The Freelance Mentalists.
Saturday, May 28, 2011
  Bird And Flower's Not So Still Life
By Don Allred
Columbus combo Bird And Flower began as Eve Searls' one-woman band. "I
like the anonymity of a band name", Searls explained. "So it was a
matter of finding one that I didn't completely hate, and I was really
into the Bird and Flower style of Japanese ink painting."
As in her visual inspirations, Searls' sonic shading unifies sweet and
sharp contrasts. High, blue, clear vocal tones, plus rough-and ready
stringed instruments, combine with eerie, catchy keyboards,
seamlessly. In the studio version of "Hot Boots", lively beats just
naturally dance all over a deadbeat lover: "Now I'm all alone, don't
you feel clever/But with my hot boots, honey, I got friends forever."
Personal struggles continue, but we can always tune in "Radio Song",
where a tide of melody could get whole roomfuls of people swaying,
sincerely serenading (and advising) each other, "I wouldn't trust
you/I wouldn't trust anybody.".

Bird And Flower's visions of alone-together sociability evidently got
the speculative Americana group Black Swans' Jerry DeCicca to seek out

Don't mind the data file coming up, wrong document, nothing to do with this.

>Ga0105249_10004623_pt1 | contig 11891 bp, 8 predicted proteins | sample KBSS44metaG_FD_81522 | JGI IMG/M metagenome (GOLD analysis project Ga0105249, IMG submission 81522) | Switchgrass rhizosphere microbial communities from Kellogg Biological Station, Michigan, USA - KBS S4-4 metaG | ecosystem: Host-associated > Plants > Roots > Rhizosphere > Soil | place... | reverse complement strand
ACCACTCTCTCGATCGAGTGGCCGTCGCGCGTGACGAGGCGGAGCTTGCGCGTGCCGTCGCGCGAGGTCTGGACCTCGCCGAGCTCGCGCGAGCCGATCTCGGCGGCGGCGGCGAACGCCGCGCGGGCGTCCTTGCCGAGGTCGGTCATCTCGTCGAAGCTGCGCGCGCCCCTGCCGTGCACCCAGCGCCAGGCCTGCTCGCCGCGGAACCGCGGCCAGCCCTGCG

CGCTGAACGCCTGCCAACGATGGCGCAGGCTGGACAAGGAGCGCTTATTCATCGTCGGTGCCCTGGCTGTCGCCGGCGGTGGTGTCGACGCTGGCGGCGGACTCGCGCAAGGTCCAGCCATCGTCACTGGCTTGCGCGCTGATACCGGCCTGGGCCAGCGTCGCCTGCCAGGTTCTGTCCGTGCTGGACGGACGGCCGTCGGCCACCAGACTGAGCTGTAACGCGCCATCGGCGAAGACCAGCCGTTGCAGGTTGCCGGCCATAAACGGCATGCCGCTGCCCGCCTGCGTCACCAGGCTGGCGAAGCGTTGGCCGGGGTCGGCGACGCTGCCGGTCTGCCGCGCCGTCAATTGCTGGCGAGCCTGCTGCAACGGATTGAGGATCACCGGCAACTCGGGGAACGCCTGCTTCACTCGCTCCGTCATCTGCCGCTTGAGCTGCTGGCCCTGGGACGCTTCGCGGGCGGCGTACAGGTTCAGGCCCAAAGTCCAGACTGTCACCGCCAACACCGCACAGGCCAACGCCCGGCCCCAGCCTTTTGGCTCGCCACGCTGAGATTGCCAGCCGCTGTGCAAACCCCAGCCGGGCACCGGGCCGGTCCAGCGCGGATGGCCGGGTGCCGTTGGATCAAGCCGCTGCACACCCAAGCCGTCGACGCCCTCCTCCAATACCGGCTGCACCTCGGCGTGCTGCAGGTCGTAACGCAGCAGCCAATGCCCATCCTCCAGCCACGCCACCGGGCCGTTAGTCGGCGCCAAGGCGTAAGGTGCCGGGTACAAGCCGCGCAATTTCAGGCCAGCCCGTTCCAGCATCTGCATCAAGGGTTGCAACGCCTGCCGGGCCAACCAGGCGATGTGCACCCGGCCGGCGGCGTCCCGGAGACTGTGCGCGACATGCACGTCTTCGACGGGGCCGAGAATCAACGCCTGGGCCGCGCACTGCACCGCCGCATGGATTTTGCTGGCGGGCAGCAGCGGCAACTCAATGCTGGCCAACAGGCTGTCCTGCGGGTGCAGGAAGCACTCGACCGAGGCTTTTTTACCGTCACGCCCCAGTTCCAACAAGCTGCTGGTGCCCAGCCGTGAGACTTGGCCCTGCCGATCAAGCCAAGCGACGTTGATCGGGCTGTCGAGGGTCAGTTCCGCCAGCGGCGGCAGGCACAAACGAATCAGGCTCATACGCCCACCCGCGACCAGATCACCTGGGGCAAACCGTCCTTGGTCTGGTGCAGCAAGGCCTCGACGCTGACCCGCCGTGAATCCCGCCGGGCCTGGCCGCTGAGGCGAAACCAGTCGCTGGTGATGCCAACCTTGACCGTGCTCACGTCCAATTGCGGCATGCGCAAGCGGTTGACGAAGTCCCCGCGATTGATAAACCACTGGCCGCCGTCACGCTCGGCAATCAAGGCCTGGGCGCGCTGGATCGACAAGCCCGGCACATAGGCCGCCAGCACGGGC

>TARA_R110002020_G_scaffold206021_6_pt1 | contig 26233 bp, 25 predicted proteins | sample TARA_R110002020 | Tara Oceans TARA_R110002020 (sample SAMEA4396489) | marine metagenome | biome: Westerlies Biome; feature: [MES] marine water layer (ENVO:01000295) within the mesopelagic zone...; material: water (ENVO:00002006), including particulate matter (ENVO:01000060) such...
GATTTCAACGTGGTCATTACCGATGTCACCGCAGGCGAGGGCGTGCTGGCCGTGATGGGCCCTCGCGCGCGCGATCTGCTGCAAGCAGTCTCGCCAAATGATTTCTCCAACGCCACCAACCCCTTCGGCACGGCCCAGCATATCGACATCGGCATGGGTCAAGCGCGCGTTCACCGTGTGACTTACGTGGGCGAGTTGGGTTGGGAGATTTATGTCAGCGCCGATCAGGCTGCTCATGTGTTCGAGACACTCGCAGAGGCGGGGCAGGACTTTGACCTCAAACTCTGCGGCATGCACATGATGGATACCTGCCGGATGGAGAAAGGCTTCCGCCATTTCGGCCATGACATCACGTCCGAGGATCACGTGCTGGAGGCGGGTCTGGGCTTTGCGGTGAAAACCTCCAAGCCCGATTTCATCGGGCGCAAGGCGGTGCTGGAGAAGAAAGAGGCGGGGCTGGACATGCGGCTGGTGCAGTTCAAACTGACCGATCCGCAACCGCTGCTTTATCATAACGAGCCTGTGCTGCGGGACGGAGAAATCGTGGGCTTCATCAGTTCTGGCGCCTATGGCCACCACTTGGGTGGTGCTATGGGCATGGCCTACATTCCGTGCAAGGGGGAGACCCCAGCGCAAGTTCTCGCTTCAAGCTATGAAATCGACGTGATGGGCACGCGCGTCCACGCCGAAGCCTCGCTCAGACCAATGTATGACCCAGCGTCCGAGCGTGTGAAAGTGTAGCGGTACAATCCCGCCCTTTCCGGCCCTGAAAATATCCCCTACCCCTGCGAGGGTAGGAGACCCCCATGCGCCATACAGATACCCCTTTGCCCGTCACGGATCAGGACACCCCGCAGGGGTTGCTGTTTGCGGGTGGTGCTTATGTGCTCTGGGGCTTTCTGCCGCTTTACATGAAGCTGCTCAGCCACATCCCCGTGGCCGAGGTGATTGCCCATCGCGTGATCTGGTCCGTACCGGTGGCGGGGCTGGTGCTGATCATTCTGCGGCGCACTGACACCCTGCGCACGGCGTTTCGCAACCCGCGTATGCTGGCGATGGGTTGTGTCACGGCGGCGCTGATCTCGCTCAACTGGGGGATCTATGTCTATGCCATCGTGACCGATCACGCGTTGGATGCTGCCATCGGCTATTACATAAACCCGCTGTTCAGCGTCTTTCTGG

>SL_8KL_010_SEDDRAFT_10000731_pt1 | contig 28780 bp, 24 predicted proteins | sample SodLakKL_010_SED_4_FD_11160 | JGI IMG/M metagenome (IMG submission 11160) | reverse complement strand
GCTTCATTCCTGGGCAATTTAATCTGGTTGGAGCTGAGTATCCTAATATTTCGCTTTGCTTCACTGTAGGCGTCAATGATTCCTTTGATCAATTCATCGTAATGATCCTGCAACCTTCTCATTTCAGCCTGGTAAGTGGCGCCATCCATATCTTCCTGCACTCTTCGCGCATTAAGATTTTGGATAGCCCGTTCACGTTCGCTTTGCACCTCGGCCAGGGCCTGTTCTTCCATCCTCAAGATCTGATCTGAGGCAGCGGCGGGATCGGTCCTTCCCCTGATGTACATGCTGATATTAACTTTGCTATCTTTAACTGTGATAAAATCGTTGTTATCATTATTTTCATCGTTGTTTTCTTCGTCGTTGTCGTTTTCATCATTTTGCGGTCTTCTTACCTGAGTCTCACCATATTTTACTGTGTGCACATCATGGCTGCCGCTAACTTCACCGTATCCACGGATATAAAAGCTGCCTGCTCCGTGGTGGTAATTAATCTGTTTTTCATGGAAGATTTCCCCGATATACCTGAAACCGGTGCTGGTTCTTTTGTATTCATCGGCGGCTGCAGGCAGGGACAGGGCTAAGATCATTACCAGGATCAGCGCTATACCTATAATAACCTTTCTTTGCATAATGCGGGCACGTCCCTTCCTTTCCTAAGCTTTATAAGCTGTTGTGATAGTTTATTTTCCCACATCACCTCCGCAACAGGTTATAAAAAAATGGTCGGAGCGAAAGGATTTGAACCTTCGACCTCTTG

Searls, who had so far tucked away a few tracks on MySpace. She found
herself agreeing to open a 2007 Black Swans show, her first concert.
Soon, Searls was playing keyboards for lovelorn post-punks PolyAtomic,
while contributing mercurially compatible songs, vocals and
instrumental versatility to equally wry folk-pop tribe Super Desserts.
The big Super Desserts also made her "feel safe", said the often
uprooted former military dependent Searls.

Once again, DeCicca found Searls ready to be lured from her comfort
zone, with the co-produced, judiciously bewitching 2009 Bird And
Flower debut album, "Here We Cease Our Motion." Bird And Flower's live
vibe still startles as well. In case the target of "Hot Boots" is
having too much fun with its studio groove, BAF's Boston podcast
version springs a challengingly cross-cut strut, courtesty of Tyler
Evans' banjo and Searls' ukulele. Friday's show also includes
vocalist-accordionist Amber Jacks, multi-instrumentalist Bobby Miller,
and versatile string man Erik Kang, just back from touring with Margot
And The Nuclear So-And-Sos, appearing here on lap steel. Searls
promises "at least a couple new songs", adding that she'll be sporting
a vintage omnichord. "You can even strum the keypad like a harp. It's
pretty Tron."

 
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